A Little Feminist Reminder for Memorial Day

It took me a while to think of a Memorial Day post for this blog, for the simple reason that women are not allowed to take on combatant roles in the US military.

But that does not mean that women do not die in wars.  It does not mean that women have not fought for this country and sacrificed for this country.  It does not mean that women do not deserve to be honored and remembered this memorial day.

Tomorrow, there will be parades and speeches.  People will gather to remember the men who died in combat.  Veterans (also men) will make an appearance, and they will remember the men who fought alongside them.  People will cry, and people will applaud these men, and they absolutely deserve it.  The men who fight in our wars deserve our deepest gratitude, and the families who have lost sons deserve our deepest sympathies.

Obviously, men account for more of the fatalities and casualties in any given war.  There are simply more men in the armed forces, and since women are not allowed on the front lines, men are at a greater risk.  This post is in NO WAY meant to dishonor their sacrifice or their bravery, or to downplay the incredible price in human lives that America has paid.

But this post IS intended to honor the women who ARE or HAVE BEEN involved in the wars that America has fought.  They deserve to be remembered.  Their deaths should mean something to us.  To forget their sacrifice is a disservice to them, to their families, and to the values that they stood for.

In a previous post about women and the war memorials in Washington DC, I shared my research about the way that we codify gender values in our memorialization of war by differentiating between men and women and by largely leaving women out of the war memorials.  It is almost as if women’s sacrifices during wartime do not matter at all in the United States; their deaths do not mean as much as those of our men in uniform.

If one were to do a little research, one might discover that women do pay part of the price in wartime.  During the Vietnam war, there were 8 women who were recorded as casualties, but this does not account for any of the women nurses who might have died for one reason or another during the war (and there were many, many female nurses serving in Vietnam).  This is not really the place where I really want to get into how we value the use of force and military service over nursing, but this is something to keep in mind.  The Vietnam War Memorial in DC only lists 7 women’s names, and ignores the sacrifice of any other women who we lost over the course of that campaign.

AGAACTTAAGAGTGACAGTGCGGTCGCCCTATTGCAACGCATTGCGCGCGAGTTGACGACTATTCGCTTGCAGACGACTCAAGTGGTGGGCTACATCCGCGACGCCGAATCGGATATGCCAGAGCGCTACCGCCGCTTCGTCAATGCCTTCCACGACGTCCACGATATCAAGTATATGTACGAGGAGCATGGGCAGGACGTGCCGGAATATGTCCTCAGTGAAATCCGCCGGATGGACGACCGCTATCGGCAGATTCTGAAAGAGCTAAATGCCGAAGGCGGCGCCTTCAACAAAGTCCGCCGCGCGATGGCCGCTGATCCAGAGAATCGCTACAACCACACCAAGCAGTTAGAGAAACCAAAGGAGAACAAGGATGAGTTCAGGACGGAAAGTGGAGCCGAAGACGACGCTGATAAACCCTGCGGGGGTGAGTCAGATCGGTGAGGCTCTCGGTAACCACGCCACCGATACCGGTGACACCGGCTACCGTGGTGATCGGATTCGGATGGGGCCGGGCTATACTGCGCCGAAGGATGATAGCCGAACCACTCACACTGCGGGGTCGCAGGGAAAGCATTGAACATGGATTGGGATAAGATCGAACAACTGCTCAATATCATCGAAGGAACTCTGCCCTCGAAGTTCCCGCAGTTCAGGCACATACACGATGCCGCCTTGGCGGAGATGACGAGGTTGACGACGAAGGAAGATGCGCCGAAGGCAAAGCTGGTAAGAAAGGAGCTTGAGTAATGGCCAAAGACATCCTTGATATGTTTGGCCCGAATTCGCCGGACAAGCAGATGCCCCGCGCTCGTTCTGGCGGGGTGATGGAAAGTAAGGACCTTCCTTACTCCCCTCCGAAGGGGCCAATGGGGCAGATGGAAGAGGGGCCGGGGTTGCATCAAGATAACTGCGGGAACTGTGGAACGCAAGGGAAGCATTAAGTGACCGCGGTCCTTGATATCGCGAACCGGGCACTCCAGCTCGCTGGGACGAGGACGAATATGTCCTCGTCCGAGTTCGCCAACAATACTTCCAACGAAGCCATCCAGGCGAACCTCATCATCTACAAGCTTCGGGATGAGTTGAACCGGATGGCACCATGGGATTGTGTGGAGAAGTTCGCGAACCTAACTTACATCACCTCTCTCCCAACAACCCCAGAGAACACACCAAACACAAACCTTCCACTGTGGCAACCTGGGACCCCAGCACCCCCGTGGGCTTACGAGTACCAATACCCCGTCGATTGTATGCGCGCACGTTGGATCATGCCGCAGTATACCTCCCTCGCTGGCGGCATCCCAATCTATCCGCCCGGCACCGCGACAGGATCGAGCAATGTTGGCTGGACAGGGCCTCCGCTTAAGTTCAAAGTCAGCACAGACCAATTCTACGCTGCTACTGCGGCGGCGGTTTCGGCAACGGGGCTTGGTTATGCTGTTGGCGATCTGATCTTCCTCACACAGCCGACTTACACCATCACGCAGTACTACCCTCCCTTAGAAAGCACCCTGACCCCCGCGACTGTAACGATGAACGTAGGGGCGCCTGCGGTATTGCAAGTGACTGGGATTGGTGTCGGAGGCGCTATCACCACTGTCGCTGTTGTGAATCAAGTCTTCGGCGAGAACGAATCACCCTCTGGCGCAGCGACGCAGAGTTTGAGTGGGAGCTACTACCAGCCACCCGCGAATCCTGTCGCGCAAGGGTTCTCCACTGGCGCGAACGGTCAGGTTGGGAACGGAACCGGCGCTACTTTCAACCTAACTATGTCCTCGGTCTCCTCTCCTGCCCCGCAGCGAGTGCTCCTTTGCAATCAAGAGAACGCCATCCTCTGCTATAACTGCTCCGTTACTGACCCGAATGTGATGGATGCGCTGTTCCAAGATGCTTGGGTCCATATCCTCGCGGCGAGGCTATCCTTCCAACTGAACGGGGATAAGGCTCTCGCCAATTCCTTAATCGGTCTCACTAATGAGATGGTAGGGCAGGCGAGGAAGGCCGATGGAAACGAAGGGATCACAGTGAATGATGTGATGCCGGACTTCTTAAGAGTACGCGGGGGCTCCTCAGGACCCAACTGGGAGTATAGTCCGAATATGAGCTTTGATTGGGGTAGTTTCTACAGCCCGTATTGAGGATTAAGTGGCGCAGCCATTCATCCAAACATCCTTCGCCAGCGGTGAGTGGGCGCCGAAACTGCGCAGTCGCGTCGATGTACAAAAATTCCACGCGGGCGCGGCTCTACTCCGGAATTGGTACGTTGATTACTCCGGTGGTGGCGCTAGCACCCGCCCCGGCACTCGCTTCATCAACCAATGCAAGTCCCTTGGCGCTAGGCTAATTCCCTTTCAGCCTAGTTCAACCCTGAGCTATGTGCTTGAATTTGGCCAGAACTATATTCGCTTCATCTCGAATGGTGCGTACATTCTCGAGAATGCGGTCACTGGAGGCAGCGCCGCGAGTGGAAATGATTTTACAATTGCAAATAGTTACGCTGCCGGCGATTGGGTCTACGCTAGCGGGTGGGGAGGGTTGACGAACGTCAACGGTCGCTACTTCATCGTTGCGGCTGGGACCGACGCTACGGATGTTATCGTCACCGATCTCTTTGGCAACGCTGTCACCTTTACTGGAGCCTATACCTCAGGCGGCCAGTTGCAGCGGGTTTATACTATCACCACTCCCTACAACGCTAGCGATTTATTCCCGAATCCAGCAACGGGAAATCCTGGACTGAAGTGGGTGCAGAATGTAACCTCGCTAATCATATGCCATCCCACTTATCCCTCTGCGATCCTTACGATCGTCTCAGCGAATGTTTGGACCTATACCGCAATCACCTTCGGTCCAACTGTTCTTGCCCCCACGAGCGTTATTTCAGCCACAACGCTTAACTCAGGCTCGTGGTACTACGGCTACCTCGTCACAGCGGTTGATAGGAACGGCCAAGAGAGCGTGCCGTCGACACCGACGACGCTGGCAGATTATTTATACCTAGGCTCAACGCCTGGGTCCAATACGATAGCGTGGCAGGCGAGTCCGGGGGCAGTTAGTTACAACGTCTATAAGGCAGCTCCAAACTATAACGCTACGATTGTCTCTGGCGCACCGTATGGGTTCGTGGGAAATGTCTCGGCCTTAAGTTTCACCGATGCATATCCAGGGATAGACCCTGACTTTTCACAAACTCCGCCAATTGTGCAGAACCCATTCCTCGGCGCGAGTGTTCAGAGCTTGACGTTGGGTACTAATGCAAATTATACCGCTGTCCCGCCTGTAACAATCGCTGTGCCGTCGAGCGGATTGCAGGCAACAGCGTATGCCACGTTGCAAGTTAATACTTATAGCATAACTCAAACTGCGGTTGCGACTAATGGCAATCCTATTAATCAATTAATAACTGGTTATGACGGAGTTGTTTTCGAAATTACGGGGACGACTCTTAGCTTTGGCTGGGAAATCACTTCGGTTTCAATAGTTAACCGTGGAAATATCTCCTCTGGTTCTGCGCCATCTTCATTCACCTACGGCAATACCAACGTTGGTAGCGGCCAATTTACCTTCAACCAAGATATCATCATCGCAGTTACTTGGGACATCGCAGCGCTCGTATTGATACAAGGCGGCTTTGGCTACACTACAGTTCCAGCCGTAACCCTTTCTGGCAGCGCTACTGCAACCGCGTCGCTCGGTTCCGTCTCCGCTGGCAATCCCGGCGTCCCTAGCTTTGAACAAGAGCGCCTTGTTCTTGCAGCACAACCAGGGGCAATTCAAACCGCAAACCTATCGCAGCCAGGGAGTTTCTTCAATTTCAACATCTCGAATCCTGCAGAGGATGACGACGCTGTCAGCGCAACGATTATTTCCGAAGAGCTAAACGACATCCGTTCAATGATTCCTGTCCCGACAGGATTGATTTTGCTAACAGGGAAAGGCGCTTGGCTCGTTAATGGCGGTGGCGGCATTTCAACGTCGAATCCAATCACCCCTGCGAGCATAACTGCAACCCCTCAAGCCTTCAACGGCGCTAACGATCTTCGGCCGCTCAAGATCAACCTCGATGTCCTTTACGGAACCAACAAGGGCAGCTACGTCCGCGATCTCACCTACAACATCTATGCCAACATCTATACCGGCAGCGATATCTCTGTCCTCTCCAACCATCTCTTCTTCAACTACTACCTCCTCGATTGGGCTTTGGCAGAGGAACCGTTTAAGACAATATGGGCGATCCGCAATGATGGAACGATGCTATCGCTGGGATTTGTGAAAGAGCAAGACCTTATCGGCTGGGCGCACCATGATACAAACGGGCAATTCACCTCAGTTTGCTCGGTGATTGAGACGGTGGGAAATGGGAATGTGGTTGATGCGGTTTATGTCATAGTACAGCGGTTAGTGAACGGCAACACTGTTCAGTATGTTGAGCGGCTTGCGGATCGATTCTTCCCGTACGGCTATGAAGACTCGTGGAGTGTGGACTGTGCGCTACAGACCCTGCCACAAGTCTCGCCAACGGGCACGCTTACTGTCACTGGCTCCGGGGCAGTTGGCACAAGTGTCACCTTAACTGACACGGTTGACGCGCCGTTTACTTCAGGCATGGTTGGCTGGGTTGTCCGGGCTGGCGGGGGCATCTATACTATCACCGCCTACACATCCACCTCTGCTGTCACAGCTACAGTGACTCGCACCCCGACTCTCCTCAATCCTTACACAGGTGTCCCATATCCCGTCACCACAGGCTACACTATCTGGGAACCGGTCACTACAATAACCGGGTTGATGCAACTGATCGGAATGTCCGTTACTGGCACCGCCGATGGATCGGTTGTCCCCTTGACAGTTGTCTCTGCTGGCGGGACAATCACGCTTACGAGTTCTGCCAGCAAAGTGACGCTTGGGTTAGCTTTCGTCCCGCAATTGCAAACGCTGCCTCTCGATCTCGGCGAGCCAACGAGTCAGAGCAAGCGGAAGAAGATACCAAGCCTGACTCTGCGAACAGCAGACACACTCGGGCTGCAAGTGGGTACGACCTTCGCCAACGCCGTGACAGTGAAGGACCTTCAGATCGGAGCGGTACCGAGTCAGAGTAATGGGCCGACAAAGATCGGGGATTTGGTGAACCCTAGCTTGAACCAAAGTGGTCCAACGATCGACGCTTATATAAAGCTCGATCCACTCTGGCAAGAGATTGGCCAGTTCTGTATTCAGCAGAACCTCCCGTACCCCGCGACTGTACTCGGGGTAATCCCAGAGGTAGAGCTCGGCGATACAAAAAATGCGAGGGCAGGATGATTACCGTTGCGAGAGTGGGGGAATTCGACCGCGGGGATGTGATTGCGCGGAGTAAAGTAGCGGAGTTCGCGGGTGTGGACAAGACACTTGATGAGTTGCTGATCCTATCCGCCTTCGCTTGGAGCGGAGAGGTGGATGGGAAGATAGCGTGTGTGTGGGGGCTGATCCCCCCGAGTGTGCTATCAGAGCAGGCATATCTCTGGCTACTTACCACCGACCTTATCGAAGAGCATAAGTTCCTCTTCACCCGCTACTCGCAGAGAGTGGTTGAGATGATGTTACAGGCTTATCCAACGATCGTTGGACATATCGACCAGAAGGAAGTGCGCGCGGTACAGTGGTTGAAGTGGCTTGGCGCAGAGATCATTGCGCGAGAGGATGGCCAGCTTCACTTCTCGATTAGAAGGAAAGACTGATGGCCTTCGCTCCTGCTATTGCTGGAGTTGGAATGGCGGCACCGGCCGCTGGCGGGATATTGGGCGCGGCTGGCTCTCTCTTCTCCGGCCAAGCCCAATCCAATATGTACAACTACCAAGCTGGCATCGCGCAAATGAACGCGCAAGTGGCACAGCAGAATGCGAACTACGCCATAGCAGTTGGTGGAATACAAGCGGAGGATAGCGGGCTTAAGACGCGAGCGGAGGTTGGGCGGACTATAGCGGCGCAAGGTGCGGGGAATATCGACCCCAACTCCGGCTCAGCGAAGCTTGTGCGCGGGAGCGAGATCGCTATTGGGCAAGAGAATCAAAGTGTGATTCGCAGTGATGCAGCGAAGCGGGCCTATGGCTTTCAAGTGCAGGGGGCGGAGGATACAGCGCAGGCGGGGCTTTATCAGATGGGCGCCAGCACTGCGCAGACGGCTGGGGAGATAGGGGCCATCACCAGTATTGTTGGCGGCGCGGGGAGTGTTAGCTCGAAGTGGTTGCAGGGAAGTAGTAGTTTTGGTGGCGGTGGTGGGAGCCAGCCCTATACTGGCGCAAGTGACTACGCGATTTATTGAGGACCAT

Of course, it does not stop there. Women may make up a statistically less significant proportion of the military forces we have on the ground, but the women who are there today are at risk and sometimes do pay a price.  Over 300 servicewomen died in WWI; over 500 perished during WWII.   17 women died in Korea and 16 during the first Gulf War. (Source available here)  The numbers may not be as significant as those assigned to men, but their lives were no less important.  Women make up about 16% of the forces on the ground in Iraq/Afghanistan, but account for 2.4% of all fatalities between the two theaters.  The Iraq War had the HIGHEST female fatality rate of any war in US history (Source:CNN).

And don’t think that death alone is the only price that people pay in wartime.  As of 2008 (I had trouble finding more recent statistics, but assume the numbers have risen), the Army had at least 533 women wounded in action (WIA) in Iraq and Afghanistan; the Marines had 41 WIA and the Air Force had 47 WIA (Source available here).  We have had women go missing in action, women who needed amputations, women who got sick and needed to be hospitalized…the list goes on.  Just because women have not been allowed on the front lines does not mean that women have not sacrificed for the USA.

On top of that (sorry, I’m going to bring this up here), remember that during any war, there is a battle being fought on the home front-~-a battle to maintain some normalcy, to keep jobs filled and bills paid and children doing homework, a battle to make America a place worth coming back to when the fighting is done.  And we all know who is predominantly responsible for that.  And they aren’t getting any credit, either.

So tomorrow, when you’re eating hamburgers or watching parades, honor the men who fought on the front lines.  But honor the women who nursed them, the women who flew the helicopters, the women who were caught in car bombings; honor the hundreds of women who have been wounded or killed in America’s wars, who gave their time, separated themselves from their families and friends, and in some cases, paid the ultimate price.  And remember that it is not just our boys in uniform over there-~-it’s our girls in uniform, and our folks back home who make it all possible.

Thank you, both to our veterans and to those who never made it home.  Your sacrifice is not forgotten.


~ by Randi Saunders on May 27, 2012.

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